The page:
This is a really great Harmonic Tremolo - sound suitably hi-fi and has a great deal of range to it - the dynamic envelope-tracked playback is its real forte - while I think it could do with some extra controls for better ease-of-use.
Becos's flagship Dual-Band / Stacked Compressor is probably the most advanced Studio style compressor out in pedal format. I'm not going to go over all the detail here - you can refer to my earlier feature on the pedal for that. Suffice to say that you have essentially 2 x Stella CompIQ Pro's side-by-side - and with no less than 21 controls.
You can deploy those 2 compressors in various configurations to give you degrees and nuances of compression just not available anywhere else. I would imagine this is the perfect pedal for slide guitar players and studio applications. For me personally it's a little much for how I use compression - the Stella would be more suitable really for most applications.
While the Twain is ideal for advanced Studio scenarios and slide rigs like I mentioned - a quite fantastic pro tool.
I was a little late to Grant and Karen's Big Ear Pedals imprint - and I still need to acquire both Woodcutter and Loaf Fuzzes - pretty much soon as - into the new year.
In the meantime I do have an Albie on order - which should hopefully materialise some time during January.
This is a very simply pedal in most ways, but with some hidden depths.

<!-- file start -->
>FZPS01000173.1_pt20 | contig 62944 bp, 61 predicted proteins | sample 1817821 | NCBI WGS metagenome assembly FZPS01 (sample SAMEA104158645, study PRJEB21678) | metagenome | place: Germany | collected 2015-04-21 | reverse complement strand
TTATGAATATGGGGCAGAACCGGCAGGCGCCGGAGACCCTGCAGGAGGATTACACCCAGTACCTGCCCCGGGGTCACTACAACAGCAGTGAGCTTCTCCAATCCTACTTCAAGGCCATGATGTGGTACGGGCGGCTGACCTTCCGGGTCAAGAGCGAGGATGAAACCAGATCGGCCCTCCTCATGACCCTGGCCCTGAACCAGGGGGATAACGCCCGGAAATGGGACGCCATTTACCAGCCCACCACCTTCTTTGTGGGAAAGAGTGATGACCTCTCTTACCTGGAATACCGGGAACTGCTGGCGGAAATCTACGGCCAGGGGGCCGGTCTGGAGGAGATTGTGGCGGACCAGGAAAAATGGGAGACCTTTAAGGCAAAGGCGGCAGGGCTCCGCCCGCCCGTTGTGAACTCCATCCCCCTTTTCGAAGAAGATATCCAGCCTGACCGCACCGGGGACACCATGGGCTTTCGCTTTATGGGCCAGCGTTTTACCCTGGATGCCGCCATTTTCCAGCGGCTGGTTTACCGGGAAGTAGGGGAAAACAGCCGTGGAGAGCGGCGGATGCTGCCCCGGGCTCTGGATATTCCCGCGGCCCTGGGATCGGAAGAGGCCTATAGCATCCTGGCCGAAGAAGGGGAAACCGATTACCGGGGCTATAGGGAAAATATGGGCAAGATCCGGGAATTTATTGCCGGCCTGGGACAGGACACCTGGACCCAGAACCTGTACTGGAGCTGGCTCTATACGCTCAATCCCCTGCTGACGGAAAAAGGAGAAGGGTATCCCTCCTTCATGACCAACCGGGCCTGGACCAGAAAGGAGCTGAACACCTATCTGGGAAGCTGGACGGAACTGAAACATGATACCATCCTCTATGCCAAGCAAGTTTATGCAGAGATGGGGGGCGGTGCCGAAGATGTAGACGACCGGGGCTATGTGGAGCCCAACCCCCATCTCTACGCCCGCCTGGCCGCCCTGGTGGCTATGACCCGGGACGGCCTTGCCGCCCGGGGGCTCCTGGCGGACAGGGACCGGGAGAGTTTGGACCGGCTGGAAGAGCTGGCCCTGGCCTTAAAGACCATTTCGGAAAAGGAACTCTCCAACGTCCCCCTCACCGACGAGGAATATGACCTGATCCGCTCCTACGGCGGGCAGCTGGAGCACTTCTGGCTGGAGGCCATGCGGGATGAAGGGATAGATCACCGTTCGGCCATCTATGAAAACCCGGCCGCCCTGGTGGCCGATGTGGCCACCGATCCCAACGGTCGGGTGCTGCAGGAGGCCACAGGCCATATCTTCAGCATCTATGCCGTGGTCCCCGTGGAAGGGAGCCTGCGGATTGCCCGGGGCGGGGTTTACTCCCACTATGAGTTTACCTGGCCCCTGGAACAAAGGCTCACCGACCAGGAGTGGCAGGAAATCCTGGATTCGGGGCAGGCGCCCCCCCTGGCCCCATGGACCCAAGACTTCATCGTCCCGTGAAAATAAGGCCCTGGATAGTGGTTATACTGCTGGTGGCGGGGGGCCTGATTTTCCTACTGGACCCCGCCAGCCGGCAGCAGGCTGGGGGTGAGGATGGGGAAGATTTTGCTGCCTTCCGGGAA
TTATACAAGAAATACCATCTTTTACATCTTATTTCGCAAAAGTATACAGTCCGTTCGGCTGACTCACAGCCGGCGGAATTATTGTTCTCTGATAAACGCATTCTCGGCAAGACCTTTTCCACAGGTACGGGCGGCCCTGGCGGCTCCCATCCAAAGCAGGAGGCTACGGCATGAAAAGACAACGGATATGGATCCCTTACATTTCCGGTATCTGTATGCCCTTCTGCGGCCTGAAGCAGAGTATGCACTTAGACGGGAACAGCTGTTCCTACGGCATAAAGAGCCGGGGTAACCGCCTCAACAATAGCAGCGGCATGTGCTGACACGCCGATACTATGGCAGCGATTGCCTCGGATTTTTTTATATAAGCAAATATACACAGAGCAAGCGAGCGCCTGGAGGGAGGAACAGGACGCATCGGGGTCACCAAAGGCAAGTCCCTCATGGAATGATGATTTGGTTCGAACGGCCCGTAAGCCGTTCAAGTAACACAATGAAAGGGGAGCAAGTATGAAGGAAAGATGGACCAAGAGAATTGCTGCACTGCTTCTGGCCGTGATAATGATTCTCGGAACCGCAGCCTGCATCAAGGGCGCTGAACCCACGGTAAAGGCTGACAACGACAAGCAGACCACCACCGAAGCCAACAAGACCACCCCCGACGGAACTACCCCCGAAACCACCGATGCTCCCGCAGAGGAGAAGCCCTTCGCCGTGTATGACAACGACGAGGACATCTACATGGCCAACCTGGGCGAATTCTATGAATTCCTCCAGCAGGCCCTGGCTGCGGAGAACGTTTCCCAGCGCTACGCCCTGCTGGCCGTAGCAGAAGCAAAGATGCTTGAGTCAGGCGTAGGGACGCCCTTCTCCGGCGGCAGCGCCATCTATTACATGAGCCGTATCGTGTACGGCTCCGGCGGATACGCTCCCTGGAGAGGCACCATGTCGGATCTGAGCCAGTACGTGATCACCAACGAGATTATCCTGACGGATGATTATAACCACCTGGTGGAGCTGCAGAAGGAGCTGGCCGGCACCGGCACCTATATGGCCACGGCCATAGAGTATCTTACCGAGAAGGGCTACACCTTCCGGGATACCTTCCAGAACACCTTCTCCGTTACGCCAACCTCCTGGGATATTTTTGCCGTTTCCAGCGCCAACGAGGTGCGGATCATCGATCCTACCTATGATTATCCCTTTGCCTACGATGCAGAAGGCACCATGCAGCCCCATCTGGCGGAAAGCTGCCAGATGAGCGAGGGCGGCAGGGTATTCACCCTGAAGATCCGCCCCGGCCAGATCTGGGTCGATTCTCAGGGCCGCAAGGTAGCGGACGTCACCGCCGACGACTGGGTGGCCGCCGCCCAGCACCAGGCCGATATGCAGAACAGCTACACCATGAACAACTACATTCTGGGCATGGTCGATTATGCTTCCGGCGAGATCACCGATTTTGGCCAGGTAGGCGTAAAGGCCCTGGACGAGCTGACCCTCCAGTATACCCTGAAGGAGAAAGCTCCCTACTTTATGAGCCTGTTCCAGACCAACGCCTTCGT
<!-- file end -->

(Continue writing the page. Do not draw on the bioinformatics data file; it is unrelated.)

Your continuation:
There's only 2 knobs Effect and Blend. Where Effect moves you though 8 different effects combination presets inspired by classic 80's music - The Cure, The Smiths etc. - obviously a bit of chorusing hear and there, phaser, flanger, delay and reverb. Each combination is a closely guarded secret - with the point being you should just select one of the 8 options and play by feel any way you are inspired.
The Blend knob is actually more powerful than you think - as it enhanced / augments different parts of the effects mix to different degrees - so you get some different tones and textures along that dial.
Also if you hold down the footswitch you can access a secondary mode for each algorithm as programmed by the engineer Neil Graham who usually works with Dr Scientist. Those 'Neil' modes are a further augmentation / enhancement and different mix of the effects - sometimes with further effects added into the mix too.
If you find you prefer the 'Neil' mode algorithms, you can have those as default by holding down the footswitch on powerup.